After a step or two, I saw a new grave, on which a white stone bore the name “Roland Topor” in Black letters .I knew that Topor had been an artist, a writer. I had met him with my ex-wife and recalled having seen reports of his death in the newspapers. I remembered him with a glass of red wine in his hands, laughing in a coarse way and smoking a cigar .It had been one night in Paris, at the house of a painter friend

He had once meet his fathers new neighbour

The story starts when a son pays a visit to his father’s grave in the famous Parisian cemetery Montparnasse , like him his father was Jewish it is a while since he has been to his father’s grave but in line with tradition he has to visit on the eleven month with his sisters . When he sees that there is a new grave next to that of his fathers that of Roland Topor the well-known French Polish surrealist. Alain the son then sets about finding out as much as possible to discover as much as possible about the man sat in the ground next to his father as he seems so different to his stiff upper class father a man of the old french world of power and honour . As the story unfolds we see the son discovering more about Roland and his family . the two men below the ground are all so talking about themselves and naturally with two men at such different ends of the spectrum they argue about their lives and how they lived it .

“No I don’t feel like talking about my father . It’s not something I can do yet ”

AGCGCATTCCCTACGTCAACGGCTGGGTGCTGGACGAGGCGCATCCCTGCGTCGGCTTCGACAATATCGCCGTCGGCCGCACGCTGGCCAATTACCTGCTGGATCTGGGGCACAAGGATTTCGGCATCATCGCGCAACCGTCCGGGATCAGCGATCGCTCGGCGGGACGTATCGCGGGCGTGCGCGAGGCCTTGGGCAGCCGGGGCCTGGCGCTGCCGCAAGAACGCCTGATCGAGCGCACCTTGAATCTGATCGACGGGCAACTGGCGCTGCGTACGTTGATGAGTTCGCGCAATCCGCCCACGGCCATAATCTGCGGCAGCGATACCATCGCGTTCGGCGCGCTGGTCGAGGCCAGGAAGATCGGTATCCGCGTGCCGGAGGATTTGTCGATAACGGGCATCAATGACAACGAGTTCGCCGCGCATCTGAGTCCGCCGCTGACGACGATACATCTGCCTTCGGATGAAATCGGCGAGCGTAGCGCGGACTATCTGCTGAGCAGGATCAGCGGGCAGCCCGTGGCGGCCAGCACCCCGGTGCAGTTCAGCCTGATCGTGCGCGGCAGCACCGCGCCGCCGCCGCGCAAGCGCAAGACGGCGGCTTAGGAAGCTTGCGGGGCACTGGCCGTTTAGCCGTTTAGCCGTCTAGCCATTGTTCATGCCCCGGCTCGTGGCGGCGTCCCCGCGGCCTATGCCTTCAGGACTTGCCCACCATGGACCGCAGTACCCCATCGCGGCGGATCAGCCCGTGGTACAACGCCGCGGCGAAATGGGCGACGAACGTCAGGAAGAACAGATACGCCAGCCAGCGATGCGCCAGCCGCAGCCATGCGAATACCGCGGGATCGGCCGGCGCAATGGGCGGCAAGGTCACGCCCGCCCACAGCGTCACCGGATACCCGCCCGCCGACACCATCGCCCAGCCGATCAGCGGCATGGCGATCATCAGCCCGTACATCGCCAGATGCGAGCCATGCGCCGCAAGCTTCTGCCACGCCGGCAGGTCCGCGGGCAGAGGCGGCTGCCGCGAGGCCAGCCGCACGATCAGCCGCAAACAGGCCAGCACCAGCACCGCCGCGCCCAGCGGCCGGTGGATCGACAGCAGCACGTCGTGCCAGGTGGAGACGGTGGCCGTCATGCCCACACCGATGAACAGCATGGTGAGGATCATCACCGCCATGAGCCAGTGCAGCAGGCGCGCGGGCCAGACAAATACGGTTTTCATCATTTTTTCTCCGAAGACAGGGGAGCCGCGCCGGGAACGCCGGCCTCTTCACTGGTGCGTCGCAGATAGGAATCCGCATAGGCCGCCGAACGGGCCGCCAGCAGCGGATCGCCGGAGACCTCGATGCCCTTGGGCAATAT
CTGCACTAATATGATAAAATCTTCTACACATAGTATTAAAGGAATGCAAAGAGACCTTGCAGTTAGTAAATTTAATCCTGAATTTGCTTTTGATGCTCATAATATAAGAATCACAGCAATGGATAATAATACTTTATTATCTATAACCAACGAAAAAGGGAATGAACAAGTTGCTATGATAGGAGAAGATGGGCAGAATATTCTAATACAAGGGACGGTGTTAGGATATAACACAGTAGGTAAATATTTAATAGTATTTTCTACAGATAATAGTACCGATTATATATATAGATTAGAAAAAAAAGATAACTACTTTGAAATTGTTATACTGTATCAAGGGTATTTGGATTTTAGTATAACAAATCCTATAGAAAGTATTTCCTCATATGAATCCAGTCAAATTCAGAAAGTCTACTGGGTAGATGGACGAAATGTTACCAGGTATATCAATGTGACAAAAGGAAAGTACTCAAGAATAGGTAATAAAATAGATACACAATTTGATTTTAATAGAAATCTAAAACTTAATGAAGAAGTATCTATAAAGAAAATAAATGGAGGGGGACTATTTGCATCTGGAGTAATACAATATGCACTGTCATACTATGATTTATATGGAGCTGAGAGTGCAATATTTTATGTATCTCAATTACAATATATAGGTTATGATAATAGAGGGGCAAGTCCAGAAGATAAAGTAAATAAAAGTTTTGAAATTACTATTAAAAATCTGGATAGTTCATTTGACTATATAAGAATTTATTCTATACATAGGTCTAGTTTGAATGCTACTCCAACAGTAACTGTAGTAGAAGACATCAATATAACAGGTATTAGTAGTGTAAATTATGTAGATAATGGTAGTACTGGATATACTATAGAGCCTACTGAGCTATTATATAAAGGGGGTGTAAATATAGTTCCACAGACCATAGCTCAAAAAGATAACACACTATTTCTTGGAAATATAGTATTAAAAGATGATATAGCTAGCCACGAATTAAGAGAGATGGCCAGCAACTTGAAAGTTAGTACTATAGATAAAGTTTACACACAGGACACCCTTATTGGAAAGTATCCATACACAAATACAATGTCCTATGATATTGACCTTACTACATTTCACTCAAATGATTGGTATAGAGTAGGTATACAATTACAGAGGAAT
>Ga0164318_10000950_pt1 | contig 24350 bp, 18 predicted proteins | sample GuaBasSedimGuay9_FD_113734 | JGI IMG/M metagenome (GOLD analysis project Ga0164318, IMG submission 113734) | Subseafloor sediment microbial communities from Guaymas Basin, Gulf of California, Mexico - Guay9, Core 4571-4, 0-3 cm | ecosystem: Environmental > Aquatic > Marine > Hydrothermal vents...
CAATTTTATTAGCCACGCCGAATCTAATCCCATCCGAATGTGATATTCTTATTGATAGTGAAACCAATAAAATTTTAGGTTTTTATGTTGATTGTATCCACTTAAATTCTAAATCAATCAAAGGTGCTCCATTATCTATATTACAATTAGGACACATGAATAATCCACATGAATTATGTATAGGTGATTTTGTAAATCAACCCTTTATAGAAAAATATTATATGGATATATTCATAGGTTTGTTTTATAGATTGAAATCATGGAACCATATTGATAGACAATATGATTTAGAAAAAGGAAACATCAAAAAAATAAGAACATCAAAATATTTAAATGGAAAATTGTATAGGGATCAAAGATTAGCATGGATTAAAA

“I should like to go to the cemetery with you , Your father’s grave is very spartan . My father is buried beside his parents .How is it that your grandparents aren’t buried beside your father”

“Just a minute who are you ? I don’t even know you. I’ve told you that I don’t want to talk about this matter, you ask me and you expect an answer ?

Alain asks Roland’s son about him , but later thinks he may have gone about it the wrong way

 

This is a quirky book and if I had said in less than a year after reading The dirty dust I would be reading another book about people talking in their lives in their graves I would have laughed but no here is another book where the dead talk about their lives. It’s a class of french Upper class lives and the Bohemian world of france sharing two graves next to each other . Then there is the son drive to discover more about his fathers new neighbour which drives him into his own investigation of Roland Topor , he knows he wrote a book that Roland Polanski made into a film and he was quite  a character in his time but not much else as he untangled his past and discovers more than he thought . This is all packed  into 120 pages , this is one of those quirky novellas that have you thinking for ages after you have put it down and finished it. So this is ,my first Puskin Prees fortnight review , what from them have you been reading ?